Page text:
When the federal budget is under discussion in Washington, DC, at times the APA does indeed warn against cuts to key domestic programs, including those that involve practice opportunities for psychologists. But the association rarely if ever speaks out against the enormous financial drain that is today’s military-intelligence establishment. In fact, when the APA gives testimony before defense appropriations committees, it routinely calls for more funding for psychological research with military applications. Moreover, the APA members selected to argue this case are usually high-level staffers at the Human Resources Research Organization (HumRRO), a defense contractor first established decades ago to develop “psychological warfare” techniques. HumRRO’s connections with the APA are long, deep, and arguably problematic. The company has received tens of millions of defense dollars, and its research projects have included work on developing “overwhelmingly lethal” combat systems.
Leaders of the APA’s military psychology division have been among the most outspoken proponents of modifying our understanding of the profession’s ethics. Some of them have participated in the harsh detention and interrogation operations at Guantánamo. Others have argued that the U.S. government is the psychologist’s primary client in military contexts and that society’s interests—as determined by the government—should override other professional ethical considerations for psychologists. And another military psychologist has recommended that psychotherapy techniques be used to train soldiers in “adaptive killing”—to help them overcome the natural aversion to taking another life, and the tendency to feel guilty after doing so. These same interests were also behind recent efforts to change an APA policy that currently restricts psychologists from working at Guantánamo and other U.S. detention facilities that violate international law. Although that resolution was soundly defeated by the association’s governing body, the APA’s president nevertheless sent a follow-up letter assuring the Department of Defense that the prohibition was merely “aspirational” and not enforceable.
Many of these issues reflect a worrisome and growing trend toward what this author and colleagues have called “adversarial operational psychology.” This area of practice diverges from the profession’s traditional do-no-harm ethical principles in three ways: psychologists engage in military-intelligence activities where individuals or groups are targeted for harm; these targets have not provided their voluntary informed consent, and these psychologists are shielded from professional ethical oversight by a maze of classified projects and security clearances. To be clear, most psychologists whose work supports the U.S. military and other defense-related agencies do not serve in these roles. But ongoing efforts to build and promote this specialization reflect the further weaponization of psychology and can jeopardize the public’s trust in the profession. At the same time, they also pose a threat to psychological science that depends upon transparency, data sharing, and peer review.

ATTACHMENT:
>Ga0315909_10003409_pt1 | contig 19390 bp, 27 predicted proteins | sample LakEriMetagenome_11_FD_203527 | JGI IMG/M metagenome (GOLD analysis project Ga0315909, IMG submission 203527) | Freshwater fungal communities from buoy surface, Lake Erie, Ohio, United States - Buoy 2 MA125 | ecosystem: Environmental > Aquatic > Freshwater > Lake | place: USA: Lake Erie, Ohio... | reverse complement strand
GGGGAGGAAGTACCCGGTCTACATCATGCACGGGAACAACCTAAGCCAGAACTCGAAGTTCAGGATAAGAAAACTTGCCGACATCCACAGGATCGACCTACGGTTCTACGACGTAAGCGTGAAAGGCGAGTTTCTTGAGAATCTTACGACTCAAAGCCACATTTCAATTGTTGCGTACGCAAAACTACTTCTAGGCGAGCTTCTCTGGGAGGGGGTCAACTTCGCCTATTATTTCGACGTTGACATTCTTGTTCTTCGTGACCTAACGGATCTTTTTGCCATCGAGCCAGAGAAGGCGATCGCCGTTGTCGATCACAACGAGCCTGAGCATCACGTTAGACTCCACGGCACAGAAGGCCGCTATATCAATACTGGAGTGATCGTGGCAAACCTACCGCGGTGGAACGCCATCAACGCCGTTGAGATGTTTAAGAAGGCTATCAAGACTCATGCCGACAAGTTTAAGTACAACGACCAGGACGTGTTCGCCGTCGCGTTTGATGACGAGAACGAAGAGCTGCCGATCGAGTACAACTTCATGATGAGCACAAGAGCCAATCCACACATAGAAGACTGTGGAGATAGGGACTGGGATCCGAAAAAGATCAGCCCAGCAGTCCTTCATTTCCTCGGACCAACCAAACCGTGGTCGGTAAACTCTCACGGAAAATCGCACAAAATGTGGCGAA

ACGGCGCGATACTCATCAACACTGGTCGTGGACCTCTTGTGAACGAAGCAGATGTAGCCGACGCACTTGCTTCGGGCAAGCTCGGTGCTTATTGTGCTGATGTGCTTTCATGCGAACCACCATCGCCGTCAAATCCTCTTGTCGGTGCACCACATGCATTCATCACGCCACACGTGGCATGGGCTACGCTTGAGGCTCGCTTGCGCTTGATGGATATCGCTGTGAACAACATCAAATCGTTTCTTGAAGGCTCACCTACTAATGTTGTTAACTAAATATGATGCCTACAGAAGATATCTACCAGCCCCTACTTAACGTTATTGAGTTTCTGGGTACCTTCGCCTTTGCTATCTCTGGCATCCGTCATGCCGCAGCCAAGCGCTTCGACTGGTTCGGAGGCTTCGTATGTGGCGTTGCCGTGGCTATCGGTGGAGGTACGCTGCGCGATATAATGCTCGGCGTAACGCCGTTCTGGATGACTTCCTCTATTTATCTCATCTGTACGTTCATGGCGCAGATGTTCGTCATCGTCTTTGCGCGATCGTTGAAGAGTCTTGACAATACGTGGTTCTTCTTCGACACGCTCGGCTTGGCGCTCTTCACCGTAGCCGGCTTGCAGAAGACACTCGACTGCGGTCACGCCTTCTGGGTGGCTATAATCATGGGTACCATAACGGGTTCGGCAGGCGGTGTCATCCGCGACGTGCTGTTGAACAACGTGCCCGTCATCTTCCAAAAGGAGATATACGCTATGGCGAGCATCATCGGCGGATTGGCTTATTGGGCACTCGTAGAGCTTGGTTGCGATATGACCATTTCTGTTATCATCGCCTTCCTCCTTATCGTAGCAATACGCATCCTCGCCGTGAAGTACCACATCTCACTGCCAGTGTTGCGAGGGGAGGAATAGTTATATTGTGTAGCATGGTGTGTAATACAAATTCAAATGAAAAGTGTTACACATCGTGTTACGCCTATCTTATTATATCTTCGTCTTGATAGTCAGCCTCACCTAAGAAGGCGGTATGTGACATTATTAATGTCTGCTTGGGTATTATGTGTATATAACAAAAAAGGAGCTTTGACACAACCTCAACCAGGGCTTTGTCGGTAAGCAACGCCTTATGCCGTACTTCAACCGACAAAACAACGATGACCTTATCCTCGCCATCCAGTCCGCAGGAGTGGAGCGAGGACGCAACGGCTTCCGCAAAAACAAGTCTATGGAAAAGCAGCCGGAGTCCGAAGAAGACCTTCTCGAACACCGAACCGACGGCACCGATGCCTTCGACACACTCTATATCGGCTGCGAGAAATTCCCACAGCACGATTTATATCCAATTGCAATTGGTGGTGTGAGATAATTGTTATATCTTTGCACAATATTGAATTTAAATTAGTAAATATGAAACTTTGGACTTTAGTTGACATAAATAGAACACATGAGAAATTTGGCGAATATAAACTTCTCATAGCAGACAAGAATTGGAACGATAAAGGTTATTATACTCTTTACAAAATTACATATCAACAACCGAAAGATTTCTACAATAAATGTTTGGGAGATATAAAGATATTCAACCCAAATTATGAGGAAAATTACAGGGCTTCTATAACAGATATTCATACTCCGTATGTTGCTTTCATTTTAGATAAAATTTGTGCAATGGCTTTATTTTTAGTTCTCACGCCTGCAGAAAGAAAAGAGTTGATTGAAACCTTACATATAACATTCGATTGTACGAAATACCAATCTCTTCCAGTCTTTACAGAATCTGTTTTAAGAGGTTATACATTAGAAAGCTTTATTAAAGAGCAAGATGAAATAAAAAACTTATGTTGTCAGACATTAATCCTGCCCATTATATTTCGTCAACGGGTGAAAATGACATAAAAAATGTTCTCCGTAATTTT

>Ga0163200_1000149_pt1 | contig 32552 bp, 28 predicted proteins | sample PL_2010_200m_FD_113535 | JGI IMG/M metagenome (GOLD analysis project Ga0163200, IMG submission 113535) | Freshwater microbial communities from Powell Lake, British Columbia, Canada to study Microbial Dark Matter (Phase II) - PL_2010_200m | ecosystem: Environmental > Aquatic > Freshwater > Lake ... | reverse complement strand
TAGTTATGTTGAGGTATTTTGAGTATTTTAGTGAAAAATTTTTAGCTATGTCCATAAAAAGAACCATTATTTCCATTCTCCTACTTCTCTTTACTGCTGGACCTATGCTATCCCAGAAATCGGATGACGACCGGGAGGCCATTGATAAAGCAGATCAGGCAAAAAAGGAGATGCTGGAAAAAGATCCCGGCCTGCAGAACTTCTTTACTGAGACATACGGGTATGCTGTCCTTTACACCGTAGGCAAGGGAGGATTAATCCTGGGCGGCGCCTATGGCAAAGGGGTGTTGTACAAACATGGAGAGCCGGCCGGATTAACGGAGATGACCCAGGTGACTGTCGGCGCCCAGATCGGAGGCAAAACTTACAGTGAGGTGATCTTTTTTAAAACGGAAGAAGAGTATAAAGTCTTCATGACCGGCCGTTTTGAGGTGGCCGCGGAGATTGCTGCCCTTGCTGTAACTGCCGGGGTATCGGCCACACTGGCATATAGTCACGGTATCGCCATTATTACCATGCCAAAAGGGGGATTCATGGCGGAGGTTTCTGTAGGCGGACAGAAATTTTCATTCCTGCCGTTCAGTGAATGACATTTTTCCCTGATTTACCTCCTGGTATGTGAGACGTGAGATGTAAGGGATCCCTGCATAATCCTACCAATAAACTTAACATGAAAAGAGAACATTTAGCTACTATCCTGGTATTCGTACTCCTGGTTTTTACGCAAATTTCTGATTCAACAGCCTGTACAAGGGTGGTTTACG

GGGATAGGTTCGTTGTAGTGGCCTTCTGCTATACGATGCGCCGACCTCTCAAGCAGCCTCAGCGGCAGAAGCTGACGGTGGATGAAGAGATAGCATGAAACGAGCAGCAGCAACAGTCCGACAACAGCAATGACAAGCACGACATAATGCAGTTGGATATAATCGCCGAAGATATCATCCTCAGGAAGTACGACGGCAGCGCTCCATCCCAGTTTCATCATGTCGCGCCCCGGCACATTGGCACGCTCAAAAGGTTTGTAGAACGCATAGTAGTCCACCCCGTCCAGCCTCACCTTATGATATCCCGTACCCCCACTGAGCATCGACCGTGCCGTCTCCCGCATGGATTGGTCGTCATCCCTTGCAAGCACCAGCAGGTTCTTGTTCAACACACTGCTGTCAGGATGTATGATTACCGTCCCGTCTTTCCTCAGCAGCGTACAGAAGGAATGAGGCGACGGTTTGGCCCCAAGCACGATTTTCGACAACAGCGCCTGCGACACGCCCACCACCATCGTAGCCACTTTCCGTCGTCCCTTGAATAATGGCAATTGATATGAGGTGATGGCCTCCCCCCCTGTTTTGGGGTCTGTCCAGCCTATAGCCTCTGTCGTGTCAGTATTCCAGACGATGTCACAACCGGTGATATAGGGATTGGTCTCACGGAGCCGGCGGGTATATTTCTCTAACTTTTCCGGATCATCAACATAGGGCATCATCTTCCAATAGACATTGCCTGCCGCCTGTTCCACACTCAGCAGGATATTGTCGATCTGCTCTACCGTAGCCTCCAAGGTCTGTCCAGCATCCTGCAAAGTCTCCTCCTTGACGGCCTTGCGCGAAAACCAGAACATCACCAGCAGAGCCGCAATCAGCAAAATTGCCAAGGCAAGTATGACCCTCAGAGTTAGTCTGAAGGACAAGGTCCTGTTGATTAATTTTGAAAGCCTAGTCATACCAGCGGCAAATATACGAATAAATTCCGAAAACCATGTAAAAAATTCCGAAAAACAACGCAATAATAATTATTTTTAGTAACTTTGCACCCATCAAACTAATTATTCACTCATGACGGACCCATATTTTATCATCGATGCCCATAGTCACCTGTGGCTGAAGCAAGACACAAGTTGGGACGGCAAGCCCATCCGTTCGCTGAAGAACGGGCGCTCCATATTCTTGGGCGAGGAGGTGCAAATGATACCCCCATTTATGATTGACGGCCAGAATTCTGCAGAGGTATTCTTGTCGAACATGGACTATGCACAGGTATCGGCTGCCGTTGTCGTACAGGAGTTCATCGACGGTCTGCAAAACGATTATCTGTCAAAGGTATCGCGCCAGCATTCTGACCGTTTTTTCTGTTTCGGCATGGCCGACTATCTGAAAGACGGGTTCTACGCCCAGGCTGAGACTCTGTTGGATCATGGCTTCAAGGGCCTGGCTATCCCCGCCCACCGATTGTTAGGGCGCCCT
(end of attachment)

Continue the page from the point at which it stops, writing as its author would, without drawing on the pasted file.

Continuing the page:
There are undoubtedly multiple reasons for the APA's behavior in the military-intelligence arena. Perhaps it is in part because the Department of Defense is a valued employer of psychologists, a significant funder of psychological research, and a key source of internships for graduate students in clinical psychology. As well, in influential circles, strong connections with the Pentagon can bring an organization considerable stature and a proverbial “seat at the table” for policy deliberations with national and international ramifications. And we should not overlook the reality that, when couched as “patriotism,” calls to action—and obedience—are never easy to resist for individuals or groups. After all, that is why they have been standard fare for demagogues across time and place.
But what does the mission of “advancing psychology to benefit society and improve people’s lives” truly mean if the APA refuses to counter fearmongering propaganda, the manipulative nurturing of enemy images, and the misuse of military might? The consequences of our failure to rein in these forces are stark: nearly 800 overseas military bases; massive weapons expenditures that hinder urgent domestic spending needs; assertions of exceptionalism that encourage a disturbing disregard for the lives and suffering of non-Americans; and unencumbered power for narrow interests that may find the threat and spoils of war far more profitable than diplomatic success or lasting peace.
What would “breaking free” of its habits look like for the APA? Here are several examples. The APA can advocate for an end to the indefinite detention of Guantánamo detainees and for the closure of that infamous facility, where imprisonment violates international law and has caused severe psychological harm. The APA can help the public better understand that the psychology fostering exaggerated fears of terrorism can also lead to unscientific programs that jeopardize civil liberties—especially for those who are already most vulnerable to prejudice and stereotyping. The APA can examine the psychological strategies behind today’s military recruitment efforts, which increasingly target younger teens and those whose financial and educational circumstances make them especially susceptible to false assurances or misrepresentations. The APA can call for reductions in our massive and burgeoning military budget that chokes off funding for domestic programs—Medicare, Medicaid, affordable housing, public transportation, student aid—that are essential contributors to our nation’s psychological health. And the APA can implement stronger internal policies to ensure that its own deliberations are not unduly influenced by those who benefit from financial ties to the military-intelligence establishment.
Urging these and related changes at the APA does not diminish appreciation for the valuable work of psychologists—and other health professionals—who care for our soldiers and veterans. The stresses of military service are daunting, ranging from lengthy family dislocations to combat experiences that involve exposure to unspeakable brutality and the risk of injury and death. Even after returning home from the battlefield, heightened dangers of PTSD, substance use, and suicide remain. Certainly, those who serve deserve our abiding respect and compassionate support. But we do everyone a disservice when we fail to question and challenge a system and a culture that so readily place them—and others—in harm’s way. It is time for the APA and its members to decide whether the world’s largest psychological association is ready to overcome its “addiction” and help lead us forward.
Note: This essay first appeared at Counterpunch.